Examples from my social circle:
An accountant who started providing business accounting and tax preparation services
A designer who founded her design service consultancy
A software engineer who became an engineering contractor for hire, and then he started developing and selling his software
A PR leader who left a corporate job to start her own business providing PR services on demand
A field service technician who began offering in-home HVAC repair services on his own
An in-house recruiter who spun out to become an independent headhunter
I know how quickly you can create this type of business. I have witnessed firsthand many of my friends in Silicon Valley Tech do precisely this over the past 20+ years. Some have been independent for decades. Plus, this is what I did when I first left my comfortable 9–5 job lifestyle and became an entrepreneur in 1998.
I quit my job as a senior designer at a startup and formed a solopreneur “design agency” in less than a week. Before I quit my job, I had my first client. I sold what I could already do. I had been providing my software design services for years as a full-time employee at IBM, Apple Computer, and a couple of startups.
Whether or not you’ve realized this yet, you are a product and successfully managing your career is like running a “Business of You.” The value you create for your employer isn’t very different from the services a consultant would sell to your employer to replicate what you do.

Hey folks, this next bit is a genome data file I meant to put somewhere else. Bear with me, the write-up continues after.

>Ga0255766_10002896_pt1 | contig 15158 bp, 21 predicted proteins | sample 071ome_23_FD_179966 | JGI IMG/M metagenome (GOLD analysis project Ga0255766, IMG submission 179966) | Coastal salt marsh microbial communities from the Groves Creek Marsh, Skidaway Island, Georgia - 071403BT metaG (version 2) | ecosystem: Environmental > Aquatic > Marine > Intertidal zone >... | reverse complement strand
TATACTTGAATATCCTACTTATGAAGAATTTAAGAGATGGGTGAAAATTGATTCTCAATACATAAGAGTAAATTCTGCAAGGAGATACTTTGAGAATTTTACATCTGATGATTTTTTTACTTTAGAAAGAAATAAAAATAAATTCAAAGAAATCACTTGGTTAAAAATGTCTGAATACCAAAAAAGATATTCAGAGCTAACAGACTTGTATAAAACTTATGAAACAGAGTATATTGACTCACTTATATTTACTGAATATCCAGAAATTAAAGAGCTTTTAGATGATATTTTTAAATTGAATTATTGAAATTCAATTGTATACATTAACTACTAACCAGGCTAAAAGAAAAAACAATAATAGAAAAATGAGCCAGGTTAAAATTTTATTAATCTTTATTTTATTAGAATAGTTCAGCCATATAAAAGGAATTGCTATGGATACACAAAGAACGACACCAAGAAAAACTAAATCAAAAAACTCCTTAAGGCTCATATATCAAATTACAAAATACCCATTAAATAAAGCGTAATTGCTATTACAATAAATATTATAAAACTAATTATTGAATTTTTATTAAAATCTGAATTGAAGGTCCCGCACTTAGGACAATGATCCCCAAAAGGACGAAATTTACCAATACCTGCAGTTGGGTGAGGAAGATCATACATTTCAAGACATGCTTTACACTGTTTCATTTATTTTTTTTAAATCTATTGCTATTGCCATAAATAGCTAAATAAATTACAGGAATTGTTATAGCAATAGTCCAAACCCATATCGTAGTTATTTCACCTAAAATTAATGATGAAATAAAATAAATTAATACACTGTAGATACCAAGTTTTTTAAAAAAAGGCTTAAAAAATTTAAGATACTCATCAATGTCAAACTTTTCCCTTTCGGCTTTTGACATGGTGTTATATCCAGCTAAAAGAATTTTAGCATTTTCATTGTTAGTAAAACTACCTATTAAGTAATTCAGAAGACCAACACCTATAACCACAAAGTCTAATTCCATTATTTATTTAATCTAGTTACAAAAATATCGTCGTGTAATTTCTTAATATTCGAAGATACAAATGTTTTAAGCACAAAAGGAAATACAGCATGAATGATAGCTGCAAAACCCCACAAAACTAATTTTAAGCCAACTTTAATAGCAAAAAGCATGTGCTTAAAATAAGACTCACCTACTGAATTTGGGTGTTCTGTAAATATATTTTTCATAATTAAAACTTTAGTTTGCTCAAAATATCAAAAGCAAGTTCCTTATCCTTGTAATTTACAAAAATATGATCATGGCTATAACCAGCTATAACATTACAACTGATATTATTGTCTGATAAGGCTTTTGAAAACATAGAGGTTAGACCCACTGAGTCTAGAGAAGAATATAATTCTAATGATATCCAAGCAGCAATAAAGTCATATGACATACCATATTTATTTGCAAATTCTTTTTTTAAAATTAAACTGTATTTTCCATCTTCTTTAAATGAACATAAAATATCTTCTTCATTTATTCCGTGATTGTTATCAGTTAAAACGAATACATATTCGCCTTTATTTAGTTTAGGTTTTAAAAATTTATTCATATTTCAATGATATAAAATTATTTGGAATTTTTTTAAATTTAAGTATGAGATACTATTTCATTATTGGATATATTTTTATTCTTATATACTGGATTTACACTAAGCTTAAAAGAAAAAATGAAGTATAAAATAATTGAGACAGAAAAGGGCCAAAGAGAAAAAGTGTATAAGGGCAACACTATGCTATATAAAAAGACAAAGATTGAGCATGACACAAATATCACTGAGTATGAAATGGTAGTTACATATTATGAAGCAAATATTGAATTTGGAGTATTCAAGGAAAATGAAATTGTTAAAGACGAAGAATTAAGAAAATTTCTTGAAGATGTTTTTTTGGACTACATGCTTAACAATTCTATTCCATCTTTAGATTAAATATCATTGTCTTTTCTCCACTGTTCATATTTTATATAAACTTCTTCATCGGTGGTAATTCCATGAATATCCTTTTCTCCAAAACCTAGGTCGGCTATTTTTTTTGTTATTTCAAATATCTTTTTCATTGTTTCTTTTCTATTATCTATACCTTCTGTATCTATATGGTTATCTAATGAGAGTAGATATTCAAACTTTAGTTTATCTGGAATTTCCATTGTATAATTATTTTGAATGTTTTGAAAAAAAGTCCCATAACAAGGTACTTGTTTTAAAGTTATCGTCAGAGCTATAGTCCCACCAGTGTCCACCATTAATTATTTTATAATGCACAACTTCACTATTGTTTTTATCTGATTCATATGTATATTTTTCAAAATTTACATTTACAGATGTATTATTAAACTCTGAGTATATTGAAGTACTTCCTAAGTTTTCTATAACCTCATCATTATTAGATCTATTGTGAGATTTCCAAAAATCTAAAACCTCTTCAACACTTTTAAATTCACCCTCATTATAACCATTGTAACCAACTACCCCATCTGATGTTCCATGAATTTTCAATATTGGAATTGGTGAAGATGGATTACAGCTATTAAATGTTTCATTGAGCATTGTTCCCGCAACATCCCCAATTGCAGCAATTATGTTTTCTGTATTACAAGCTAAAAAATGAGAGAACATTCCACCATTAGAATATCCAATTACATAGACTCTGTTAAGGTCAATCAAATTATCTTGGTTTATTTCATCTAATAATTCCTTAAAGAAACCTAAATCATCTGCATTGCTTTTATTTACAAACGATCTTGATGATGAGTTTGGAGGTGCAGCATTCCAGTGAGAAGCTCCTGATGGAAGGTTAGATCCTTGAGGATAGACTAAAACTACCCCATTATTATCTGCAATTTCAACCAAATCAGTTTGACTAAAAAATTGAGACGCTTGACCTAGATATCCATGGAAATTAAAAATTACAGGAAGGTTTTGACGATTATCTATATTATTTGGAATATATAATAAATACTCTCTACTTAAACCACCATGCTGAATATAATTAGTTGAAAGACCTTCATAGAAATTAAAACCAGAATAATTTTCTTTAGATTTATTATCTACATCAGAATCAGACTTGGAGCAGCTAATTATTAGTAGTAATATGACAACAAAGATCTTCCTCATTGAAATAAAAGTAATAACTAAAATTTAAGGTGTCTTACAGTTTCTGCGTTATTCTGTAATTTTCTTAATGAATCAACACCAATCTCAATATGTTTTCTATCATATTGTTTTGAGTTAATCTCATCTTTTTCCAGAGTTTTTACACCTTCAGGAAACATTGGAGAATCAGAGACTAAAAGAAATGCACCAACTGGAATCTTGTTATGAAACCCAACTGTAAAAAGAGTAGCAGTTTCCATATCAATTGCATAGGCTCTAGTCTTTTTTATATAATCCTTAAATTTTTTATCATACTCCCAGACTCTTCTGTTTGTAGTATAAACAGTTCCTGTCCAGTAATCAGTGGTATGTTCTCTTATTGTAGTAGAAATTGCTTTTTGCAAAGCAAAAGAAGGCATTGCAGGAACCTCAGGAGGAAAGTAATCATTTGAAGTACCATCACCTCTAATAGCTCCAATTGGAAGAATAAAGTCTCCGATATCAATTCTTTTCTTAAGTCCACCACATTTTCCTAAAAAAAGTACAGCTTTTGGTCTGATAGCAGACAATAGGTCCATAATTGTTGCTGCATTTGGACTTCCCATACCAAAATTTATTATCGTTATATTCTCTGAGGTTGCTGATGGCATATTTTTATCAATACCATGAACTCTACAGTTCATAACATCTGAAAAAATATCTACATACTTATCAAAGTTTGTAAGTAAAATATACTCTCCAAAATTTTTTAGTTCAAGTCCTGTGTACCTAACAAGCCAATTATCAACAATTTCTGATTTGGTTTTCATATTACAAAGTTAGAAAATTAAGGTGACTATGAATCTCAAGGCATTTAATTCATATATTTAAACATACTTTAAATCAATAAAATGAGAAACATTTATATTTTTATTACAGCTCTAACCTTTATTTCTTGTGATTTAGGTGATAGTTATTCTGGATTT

A useful exercise is to transform your current detailed job description into a business plan.
How would a business describe its services if it offered what you do day-to-day?
What would that company charge?
If your employer hires contractors or consultants to provide similar services, what are they paid?
For me, the transition from employee to independent business owner was almost seamless. The service I provided was dialed in, and I had my Silicon Valley network to tap into for discovering new clients. I also formed deep friendships with several other independent consultants who were doing precisely the same thing in design, engineering, QA, and program management. We would often bring each other on for big projects.
Finding customers was reasonably easy during the Dot-com Boom in Silicon Valley. As I would discover later, I was spoiled and didn’t learn about the importance of marketing, advertising, and lead generation until much later in my career. The only new and challenging part of running a business was the accounting and paperwork. I still don’t enjoy that, but it has now become much easier to outsource many aspects of your business that aren’t directly related to your core offering.
One drawback of a business that sells goods you create or the services you provide is that it is an active revenue stream. It requires that you are involved, is limited by your time, and you are primarily selling your time for money. You can hire employees to scale the business, or if the “goods” you create are digital goods (e.g., software). But, an exciting transition from this first type of business is to move on to selling what you know, vs. what you can make or do.
What do you know?
If you’ve been in the working world for many years, you have gained a great deal of knowledge, skills, and experience. You can package up this “Toolbox of You” and sell it as books, courses, training services, workshops, and more.